Copper, a more abundant mineral, is found almost all over the Earth, but it too will concentrate in certain areas for the same reason gold does. But because it is a lighter metal, more of it is expelled from the star, and it will concentrate in larger amounts in more places on Earth.
Now as the Earth is forming, is is molten. All the heaviest metals will sink deeper into the Earth than the lighter metals, which is why you can find copper very close to the surface, if not on the surface, and you need to dig 1/2 mile or more down to find gold and silver. Same with Iron. It also sinks deep into the center of the Earth.
Any planet that forms like Earth will have the same issues with metal distribution. It will not be uniform, as it did not come out of the star that way, and that makes the heaviest of them harder to find.
But when you do find a heavy metal like gold or silver, you will find a lot of it concentrated in the area of original discovery. That’s one reason the west had a gold rush, but has anyone heard of a head east young man, gold was found?
It was just the luck of the draw where the gold from one or more exploding stars wound up. Yes, our metals are most-likely the product of several exploding Supernovae.
There is no way anyone will tell you, looking at a current map of minerals on Earth, that the same locations will hold the same minerals. Many factors determine how much, if any, of the metal is even found on Earth.
For example, nickel is natural to Earth, yet most of it is deep inside the Earth. Because it is in many asteroids in our solar system, it is the 5th most abundant element in the Universe, but when found on Earth's crust, it's from asteroid impacts after the Earth cooled.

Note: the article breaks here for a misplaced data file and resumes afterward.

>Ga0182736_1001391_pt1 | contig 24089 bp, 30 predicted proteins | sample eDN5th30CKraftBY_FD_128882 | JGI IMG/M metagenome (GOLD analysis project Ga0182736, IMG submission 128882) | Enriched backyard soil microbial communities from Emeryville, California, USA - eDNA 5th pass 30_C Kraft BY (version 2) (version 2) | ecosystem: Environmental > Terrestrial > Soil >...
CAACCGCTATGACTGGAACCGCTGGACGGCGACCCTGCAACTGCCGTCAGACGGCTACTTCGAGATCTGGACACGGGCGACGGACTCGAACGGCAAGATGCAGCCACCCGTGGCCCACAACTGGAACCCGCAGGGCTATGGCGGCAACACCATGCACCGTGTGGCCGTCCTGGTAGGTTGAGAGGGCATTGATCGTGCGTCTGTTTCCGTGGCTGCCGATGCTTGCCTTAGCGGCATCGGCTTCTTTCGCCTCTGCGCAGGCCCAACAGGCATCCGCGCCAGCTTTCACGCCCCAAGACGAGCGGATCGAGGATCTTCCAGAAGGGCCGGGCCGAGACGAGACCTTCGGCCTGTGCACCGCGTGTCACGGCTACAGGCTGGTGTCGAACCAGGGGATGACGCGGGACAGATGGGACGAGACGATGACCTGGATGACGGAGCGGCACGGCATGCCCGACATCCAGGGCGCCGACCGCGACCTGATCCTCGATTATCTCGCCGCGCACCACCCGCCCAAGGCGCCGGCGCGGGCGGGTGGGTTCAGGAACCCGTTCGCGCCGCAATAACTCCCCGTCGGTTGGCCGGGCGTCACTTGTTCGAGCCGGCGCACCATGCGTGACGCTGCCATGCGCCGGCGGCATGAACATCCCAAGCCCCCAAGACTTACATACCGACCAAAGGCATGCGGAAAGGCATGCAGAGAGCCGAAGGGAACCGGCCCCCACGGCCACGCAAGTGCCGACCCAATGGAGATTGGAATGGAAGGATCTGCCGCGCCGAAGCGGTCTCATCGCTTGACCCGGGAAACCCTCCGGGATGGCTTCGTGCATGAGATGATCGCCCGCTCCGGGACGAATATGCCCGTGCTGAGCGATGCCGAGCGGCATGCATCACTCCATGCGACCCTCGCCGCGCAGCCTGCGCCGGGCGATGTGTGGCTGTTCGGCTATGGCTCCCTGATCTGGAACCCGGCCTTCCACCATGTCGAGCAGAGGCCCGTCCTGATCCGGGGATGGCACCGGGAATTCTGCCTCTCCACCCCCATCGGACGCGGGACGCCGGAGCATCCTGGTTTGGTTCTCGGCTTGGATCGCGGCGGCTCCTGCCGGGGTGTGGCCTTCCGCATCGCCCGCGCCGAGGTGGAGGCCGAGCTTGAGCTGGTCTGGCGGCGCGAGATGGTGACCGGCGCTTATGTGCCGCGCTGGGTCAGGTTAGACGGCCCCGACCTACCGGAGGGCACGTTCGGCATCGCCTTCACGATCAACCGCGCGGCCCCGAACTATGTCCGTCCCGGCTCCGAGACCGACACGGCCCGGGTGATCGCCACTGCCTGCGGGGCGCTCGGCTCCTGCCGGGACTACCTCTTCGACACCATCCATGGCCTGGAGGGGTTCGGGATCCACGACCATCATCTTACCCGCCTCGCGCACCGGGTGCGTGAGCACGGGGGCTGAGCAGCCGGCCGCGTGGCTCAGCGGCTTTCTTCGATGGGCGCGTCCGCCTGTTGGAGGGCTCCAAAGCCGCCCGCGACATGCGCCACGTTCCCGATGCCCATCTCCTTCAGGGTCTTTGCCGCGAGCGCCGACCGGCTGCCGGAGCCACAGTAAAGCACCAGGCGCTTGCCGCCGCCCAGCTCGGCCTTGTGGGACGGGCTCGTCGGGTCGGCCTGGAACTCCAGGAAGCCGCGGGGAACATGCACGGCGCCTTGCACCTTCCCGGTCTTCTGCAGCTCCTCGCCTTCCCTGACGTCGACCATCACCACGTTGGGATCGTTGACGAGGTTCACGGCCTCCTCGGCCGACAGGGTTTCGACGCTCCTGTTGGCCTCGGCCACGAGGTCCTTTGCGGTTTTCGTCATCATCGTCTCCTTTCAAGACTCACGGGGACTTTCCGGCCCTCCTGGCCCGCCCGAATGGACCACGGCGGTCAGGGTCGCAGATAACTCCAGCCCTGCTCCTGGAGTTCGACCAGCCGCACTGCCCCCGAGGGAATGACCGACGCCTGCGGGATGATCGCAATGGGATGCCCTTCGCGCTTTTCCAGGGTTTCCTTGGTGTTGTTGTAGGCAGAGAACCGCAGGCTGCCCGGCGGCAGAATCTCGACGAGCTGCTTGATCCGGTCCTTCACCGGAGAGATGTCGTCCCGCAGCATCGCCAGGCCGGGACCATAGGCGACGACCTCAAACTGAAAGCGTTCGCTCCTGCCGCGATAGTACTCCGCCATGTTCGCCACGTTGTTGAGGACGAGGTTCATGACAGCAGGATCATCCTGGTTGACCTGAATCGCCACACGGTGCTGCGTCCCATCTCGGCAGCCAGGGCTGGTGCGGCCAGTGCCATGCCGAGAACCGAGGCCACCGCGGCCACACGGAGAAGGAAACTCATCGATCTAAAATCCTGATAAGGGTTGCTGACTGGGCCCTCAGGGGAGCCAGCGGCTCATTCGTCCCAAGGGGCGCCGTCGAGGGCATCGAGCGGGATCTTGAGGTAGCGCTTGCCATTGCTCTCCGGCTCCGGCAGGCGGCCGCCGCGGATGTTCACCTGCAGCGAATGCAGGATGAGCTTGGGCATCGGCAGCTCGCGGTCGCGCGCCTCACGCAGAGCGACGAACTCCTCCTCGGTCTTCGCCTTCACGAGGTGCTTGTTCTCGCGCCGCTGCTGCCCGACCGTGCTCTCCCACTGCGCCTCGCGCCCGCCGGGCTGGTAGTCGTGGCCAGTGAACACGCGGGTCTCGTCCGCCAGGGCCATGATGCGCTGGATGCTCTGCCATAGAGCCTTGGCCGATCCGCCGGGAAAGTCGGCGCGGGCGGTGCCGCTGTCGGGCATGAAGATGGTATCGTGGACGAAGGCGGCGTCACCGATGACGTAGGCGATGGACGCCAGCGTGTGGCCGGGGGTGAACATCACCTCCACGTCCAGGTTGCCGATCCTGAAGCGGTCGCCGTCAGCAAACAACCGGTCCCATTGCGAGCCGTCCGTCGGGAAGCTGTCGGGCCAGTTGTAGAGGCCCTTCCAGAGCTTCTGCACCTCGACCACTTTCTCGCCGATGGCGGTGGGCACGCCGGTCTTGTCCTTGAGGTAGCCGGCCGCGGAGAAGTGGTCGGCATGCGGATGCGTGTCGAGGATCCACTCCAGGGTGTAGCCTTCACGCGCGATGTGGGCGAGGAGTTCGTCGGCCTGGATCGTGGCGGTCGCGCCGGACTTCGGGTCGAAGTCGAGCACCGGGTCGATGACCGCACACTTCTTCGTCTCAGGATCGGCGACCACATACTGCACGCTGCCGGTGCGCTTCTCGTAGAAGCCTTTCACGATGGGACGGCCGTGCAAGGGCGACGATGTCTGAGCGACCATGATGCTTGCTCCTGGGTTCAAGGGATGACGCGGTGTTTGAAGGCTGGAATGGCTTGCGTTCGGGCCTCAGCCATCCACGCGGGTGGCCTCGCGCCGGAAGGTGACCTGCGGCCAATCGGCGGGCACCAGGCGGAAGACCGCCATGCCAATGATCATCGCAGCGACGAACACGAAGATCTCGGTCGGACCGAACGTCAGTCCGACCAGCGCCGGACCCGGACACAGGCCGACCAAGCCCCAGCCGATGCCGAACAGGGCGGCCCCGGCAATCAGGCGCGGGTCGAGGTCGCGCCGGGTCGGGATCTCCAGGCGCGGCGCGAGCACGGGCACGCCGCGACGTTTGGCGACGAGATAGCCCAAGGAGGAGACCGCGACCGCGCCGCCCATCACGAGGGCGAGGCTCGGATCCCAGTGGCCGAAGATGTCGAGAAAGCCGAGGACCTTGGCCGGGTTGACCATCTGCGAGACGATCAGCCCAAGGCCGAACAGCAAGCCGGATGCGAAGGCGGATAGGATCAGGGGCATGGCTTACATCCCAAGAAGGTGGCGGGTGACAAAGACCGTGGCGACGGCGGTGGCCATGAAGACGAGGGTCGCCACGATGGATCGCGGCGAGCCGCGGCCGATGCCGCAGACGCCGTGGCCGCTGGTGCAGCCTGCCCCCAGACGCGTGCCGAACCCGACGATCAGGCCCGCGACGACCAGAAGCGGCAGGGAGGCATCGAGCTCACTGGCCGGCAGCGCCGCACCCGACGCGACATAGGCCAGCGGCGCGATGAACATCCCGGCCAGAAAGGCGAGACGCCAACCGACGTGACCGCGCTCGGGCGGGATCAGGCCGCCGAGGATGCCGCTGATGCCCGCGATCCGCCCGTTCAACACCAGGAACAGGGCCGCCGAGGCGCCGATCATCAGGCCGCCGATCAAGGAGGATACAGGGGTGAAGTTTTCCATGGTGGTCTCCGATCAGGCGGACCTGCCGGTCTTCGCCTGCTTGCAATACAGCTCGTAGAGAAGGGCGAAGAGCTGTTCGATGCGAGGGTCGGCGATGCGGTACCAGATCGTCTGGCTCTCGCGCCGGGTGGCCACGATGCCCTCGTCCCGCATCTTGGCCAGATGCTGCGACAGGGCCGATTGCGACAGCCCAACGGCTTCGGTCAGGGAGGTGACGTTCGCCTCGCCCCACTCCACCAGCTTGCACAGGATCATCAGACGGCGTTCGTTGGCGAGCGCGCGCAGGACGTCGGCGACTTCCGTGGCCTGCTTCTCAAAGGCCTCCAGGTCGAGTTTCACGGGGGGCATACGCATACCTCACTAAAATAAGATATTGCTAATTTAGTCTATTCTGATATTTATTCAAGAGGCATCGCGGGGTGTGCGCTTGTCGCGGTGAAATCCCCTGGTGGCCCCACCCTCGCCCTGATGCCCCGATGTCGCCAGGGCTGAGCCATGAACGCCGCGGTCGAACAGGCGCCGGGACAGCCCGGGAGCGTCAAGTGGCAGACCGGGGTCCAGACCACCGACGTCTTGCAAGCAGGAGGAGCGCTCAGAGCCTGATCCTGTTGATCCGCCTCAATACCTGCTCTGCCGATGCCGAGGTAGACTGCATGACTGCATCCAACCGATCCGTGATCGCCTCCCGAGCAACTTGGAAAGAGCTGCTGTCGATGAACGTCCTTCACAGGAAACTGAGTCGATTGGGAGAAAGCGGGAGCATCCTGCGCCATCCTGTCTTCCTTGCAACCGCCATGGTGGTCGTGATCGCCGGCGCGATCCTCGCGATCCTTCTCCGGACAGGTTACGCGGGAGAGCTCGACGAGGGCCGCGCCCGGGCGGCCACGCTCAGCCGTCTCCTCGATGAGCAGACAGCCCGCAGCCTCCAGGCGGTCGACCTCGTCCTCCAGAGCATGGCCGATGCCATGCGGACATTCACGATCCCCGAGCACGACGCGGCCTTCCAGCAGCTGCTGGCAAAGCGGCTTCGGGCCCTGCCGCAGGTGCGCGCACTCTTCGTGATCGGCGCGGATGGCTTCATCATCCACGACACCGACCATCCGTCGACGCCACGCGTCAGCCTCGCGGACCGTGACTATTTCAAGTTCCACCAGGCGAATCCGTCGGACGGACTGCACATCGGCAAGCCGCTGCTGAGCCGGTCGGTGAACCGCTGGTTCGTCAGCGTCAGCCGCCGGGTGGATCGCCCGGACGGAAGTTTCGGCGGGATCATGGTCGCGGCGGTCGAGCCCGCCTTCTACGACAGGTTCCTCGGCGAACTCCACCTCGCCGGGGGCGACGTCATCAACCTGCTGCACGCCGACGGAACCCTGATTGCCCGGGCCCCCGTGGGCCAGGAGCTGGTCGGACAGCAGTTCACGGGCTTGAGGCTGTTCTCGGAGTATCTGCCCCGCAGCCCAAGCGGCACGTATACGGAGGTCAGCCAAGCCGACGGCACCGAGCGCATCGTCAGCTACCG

A planet even has a chance to not have any gold in it at all! Take the Moon. While there is gold and silver on the Moon, it has only been detected recently in the ice of the South Pole. Earth is devoid of Helium 3. Yet our Moon, which came from Earth, is loaded with Helium 3. Why? Luck of the draw? Helium 3 comes from the solar winds, which our magnetic field prevents helium 3 from reaching us.
If you are looking for a scientific approach, there is no secret formula that says an Earth-like planet will have 10 percent gold, 20 percent silver, 80 percent copper, etc. It does not work like that.
The planet Mercury has a lot of iron, the beneficiary of the Sun’s gravity. You would think that heavier metals would be gravitationally attracted to the Sun.
Even after all the minerals and metals have been placed on the Earth during its formation from both gathering material from the dust of the accretion disk and bombardments by comets and asteroids, water and wind and other forces over time moves these around.
As I said earlier, far more heavier metals made it towards the center of the Earth, but from water to lava flows to plate tectonics, minerals can concentrate around geographic features.
Like a miner who looks for quartz to find silver. When you map out your world, you also need to take into consideration these geographic features. For even if the Earth did not receive a certain metal or mineral, chemical reactions can create them over time, like turning carbon into diamonds.
Good luck. Placement of metals, removing the laws of physics such as gravity and amounts produced in the Universe, is a crap shot. But make sure that if you place gold or silver or copper that you also place its corresponding geographical features along with it.